Nissan predicts rising costs, flats due to equipment shortages

On Thursday, Nissan Motor Co. forecast flat operating profit for the current fiscal year, significantly lower than analysts had predicted, as the company faces tougher trading conditions due to global chip shortages, rising material costs and China’s Cowid restrictions.

Nissan has joined a growing list of companies worldwide that warns of worsening profits because they cannot fully pass on rising input costs to consumers and prepares for more supply chain hold-ups after the Ukraine conflict and prolonged COVID lockdown in China.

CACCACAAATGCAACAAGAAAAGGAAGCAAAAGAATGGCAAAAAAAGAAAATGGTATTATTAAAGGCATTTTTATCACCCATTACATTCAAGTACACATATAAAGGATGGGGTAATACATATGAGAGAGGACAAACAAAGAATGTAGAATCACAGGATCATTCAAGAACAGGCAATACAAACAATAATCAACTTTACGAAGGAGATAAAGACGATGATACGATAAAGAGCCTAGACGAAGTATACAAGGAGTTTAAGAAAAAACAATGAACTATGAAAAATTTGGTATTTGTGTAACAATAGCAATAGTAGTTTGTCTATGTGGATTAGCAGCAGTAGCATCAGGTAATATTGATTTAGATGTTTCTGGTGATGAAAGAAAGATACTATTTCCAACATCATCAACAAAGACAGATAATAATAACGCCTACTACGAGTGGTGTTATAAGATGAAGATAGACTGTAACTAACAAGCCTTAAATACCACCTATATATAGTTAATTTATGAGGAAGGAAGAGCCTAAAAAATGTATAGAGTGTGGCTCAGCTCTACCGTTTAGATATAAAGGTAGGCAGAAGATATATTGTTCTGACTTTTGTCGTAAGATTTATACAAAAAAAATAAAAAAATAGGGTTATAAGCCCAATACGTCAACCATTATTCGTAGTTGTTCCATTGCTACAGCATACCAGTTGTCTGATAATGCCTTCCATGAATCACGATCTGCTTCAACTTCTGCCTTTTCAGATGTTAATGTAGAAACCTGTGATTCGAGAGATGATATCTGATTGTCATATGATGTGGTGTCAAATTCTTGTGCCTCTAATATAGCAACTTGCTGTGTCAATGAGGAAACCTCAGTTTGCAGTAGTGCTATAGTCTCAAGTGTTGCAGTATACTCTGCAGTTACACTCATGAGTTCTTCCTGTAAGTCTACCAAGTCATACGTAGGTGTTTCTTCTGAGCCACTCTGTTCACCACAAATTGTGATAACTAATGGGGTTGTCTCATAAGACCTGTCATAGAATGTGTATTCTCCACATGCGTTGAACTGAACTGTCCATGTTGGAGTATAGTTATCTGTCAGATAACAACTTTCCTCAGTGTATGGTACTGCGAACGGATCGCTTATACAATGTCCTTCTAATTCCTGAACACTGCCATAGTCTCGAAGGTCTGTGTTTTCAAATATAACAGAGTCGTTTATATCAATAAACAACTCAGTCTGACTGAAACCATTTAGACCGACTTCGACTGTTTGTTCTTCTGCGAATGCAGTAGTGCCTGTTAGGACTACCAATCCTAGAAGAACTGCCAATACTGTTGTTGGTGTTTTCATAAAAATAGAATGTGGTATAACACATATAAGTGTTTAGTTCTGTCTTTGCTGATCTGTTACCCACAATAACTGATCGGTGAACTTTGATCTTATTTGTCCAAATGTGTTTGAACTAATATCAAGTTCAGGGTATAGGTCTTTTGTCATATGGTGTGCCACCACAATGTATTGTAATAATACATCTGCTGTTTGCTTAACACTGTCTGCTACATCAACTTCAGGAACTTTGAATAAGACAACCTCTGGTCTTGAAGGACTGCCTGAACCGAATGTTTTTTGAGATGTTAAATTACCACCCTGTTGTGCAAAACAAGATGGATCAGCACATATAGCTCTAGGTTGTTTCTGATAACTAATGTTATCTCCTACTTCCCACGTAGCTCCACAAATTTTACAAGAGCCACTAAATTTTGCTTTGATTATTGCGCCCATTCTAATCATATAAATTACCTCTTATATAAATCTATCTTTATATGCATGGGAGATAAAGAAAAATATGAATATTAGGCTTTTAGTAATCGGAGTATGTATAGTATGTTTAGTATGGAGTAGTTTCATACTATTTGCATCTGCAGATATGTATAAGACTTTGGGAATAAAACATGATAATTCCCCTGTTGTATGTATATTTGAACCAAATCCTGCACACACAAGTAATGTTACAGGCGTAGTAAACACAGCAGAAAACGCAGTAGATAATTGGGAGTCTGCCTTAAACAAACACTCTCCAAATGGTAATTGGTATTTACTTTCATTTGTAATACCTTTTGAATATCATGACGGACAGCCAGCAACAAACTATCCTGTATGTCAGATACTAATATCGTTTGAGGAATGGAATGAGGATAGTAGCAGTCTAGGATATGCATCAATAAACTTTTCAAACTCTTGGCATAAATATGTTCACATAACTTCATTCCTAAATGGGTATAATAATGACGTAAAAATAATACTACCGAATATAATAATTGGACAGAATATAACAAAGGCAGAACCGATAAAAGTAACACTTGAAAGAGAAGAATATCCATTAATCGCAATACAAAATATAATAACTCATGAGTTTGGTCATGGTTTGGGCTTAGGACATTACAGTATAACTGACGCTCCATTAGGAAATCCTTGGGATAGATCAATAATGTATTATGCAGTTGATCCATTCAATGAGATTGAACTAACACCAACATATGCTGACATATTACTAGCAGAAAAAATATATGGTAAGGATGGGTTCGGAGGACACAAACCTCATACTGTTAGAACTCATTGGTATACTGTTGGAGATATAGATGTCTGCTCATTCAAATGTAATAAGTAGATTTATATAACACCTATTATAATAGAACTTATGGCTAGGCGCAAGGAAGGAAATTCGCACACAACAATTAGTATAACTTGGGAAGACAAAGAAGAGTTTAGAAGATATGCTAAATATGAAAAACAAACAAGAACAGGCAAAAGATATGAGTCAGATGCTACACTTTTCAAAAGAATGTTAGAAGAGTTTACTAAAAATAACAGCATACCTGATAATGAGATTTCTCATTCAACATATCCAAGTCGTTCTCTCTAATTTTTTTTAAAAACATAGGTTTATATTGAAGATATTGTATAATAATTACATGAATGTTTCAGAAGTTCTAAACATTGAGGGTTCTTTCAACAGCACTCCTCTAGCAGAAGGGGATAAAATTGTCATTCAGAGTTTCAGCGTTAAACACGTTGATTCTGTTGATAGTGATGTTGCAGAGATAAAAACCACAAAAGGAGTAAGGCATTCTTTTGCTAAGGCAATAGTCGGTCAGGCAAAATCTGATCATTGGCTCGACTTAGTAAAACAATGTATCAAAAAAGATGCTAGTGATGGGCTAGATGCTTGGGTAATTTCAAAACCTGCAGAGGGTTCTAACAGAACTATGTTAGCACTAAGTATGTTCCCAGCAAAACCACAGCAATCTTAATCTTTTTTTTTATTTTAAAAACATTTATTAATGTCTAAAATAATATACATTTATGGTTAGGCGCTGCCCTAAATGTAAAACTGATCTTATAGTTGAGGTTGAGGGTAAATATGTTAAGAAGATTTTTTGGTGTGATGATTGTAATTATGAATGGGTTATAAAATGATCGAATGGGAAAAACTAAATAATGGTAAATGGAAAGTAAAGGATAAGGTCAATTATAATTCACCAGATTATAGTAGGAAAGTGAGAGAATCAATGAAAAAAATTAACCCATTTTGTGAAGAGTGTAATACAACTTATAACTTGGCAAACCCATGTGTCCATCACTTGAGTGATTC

Its biggest rival, Toyota Motor, said on Wednesday that an “unprecedented” increase in raw material costs could cut profits by a full year.

Nissan expects sales to grow 18.7% to 10 trillion yen ($ 77.6 billion) in the current fiscal year, which begins in April. But operating profit will increase by only 1% to 250 billion yen, less than the average estimate of 318.5 billion yen from 19 analysts surveyed by Refinitiv.

Japan’s third-largest carmaker posted an operating profit of 56 billion yen in the fourth quarter, helped by cost cuts and a sliding yen, compared to a loss of 19 billion yen at the same time a year earlier.

The results were better than the average profit forecast of 38.3 billion yen from the eight analysts surveyed by Refinitive.

Nissan said its global production had previously declined for the fourth consecutive business year due to a shortage of global semiconductors, the latest fall being 11% year on year.

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